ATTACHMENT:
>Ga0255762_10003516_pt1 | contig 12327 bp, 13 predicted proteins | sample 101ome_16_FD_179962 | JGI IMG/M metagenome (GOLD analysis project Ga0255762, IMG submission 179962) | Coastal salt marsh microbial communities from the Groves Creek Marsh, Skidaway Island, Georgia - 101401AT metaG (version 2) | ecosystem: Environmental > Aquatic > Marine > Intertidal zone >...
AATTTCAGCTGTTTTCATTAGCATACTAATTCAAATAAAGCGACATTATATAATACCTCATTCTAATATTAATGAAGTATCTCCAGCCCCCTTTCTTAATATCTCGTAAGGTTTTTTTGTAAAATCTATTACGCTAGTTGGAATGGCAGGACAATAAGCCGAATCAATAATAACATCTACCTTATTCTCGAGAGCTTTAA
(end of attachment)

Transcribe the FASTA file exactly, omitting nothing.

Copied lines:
>Ga0255762_10003516_pt1 | contig 12327 bp, 13 predicted proteins | sample 101ome_16_FD_179962 | JGI IMG/M metagenome (GOLD analysis project Ga0255762, IMG submission 179962) | Coastal salt marsh microbial communities from the Groves Creek Marsh, Skidaway Island, Georgia - 101401AT metaG (version 2) | ecosystem: Environmental > Aquatic > Marine > Intertidal zone >...
AATTTCAGCTGTTTTCATTAGCATACTAATTCAAATAAAGCGACATTATATAATACCTCATTCTAATATTAATGAAGTATCTCCAGCCCCCTTTCTTAATATCTCGTAAGGTTTTTTTGTAAAATCTATTACGCTAGTTGGAATGGCAGGACAATAAGCCGAATCAATAATAACATCTACCTTATTCTCGAGAGCTTTAA